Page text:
North American Luthiers of the 20th c. click for more

The gadget spec URL could not be found
Some photos courtesy of UkuleleFriend.Com
The gadget spec URL could not be found
Fred Gosparlin Soprano Ukulele
Frederick Gosparlin Soprano
There were some great instrument makers and artists of the past who made some, often very nice, Ukuleles at some time during their careers, even if this wasn't their main output. It can sometimes be difficult to find out information about them, including if they actually made the instruments attributed to them?

Frederick Gosparlin

The Ukulele pictured was found in California and is marked Gosparlin on the soundboard so it is assumed to be the work of Frederick Gosparlin He was a (Master?) Violin maker and holder of a number of Violin patents who was born somewhere in the Austro-Hungarian empire in 1891 but emigrated to California and died in 1978. To my knowledge there is no written records of his Ukulele production.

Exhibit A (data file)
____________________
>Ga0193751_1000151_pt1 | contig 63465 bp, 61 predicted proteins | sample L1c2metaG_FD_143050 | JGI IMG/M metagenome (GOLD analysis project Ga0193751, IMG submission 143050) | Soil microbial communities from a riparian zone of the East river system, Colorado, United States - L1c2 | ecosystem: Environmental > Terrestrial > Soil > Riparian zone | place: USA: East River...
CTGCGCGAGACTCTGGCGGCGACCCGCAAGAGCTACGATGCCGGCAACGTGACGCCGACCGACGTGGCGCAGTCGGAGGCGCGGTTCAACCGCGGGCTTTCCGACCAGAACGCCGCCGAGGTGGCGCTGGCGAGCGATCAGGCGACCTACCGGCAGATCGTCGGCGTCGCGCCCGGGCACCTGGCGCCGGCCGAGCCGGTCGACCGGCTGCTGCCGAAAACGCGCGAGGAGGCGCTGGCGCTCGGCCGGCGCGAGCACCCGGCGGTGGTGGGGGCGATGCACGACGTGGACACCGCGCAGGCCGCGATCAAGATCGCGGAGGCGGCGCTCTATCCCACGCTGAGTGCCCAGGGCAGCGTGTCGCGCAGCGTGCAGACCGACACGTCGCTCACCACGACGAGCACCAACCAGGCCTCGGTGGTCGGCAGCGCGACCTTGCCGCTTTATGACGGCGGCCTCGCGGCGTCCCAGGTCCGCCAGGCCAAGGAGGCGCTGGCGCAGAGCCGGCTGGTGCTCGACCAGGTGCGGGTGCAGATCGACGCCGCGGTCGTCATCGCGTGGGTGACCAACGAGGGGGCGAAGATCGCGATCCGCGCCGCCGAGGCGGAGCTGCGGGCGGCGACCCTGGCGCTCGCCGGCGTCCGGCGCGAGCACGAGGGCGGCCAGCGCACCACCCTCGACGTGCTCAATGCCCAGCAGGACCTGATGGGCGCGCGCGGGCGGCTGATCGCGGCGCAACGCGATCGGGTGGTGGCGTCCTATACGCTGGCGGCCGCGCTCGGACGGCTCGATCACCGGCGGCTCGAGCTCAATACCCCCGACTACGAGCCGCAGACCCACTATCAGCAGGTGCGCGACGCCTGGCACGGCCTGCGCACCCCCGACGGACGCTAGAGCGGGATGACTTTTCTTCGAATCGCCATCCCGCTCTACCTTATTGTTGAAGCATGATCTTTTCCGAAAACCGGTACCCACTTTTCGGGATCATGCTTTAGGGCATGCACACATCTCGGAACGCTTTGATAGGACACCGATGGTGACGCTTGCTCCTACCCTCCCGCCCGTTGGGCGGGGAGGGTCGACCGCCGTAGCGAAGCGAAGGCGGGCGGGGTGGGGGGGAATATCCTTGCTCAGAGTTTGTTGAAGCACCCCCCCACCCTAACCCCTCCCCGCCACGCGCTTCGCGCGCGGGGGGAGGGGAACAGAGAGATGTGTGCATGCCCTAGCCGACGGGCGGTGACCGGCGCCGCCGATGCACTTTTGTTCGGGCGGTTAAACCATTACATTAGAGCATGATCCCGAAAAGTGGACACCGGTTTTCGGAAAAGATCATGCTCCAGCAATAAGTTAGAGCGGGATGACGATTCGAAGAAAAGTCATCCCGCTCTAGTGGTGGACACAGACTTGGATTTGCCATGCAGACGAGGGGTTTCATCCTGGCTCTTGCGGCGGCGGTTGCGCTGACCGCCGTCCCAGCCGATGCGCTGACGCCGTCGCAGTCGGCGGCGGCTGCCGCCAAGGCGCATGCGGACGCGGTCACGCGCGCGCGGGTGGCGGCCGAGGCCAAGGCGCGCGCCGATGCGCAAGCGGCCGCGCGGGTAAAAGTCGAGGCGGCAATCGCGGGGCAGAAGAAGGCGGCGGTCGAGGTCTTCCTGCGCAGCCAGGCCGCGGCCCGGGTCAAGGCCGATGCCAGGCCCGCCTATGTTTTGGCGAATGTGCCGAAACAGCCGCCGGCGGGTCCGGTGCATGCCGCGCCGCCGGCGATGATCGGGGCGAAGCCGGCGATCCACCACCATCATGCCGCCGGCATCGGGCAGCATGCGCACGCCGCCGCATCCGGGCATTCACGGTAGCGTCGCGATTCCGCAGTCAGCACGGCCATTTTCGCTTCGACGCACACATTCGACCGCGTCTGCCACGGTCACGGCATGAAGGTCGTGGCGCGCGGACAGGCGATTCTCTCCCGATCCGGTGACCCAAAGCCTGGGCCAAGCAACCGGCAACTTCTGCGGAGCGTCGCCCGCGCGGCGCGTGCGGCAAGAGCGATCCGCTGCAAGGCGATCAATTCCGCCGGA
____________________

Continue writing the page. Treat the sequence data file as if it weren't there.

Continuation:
John D'Angelico

From New York, USA, he was famous for his archtop Guitars. He learned how to make instruments from his great uncle Signor Ciani, a mandolin and flat top guitar maker and he also studied Violin making. He was able to produce about 35 instruments a year at the peak of production. In addition to making Guitars he also made a few Mandolins and Ukuleles. and by few I mean there were only 3. One is a spruce top Tenor that resides in the American Guitar Museum in New York and was made in 1932 for Benny Mortel's wife. The second is a mahogany Soprano from the 30s. The last is a sunburst Tenor Tiple. He died in 1964 but because of his reputation, his name lives on and is used by Crews Guitars amongst others

Mike Longworth

He was a long time employee of Martin who did a lot of the inlay work for them. He is also famous as a historian of Martins output with at least one book to his name. When he retired from Martin in about 1995 he started making Ukuleles, largely based on old Martin designs and was at the forefront of the third wave of Ukulele popularity. One of the Ukuleles he is famous for, is the one he made as a think piece from green marbled Formica. He died in the mid 2000's (I have seen a couple of different dates for his death)

click for more

Please contact me if you have any information or pictures that would improve the page

contact Web Administrator if you think your copyright has been infringed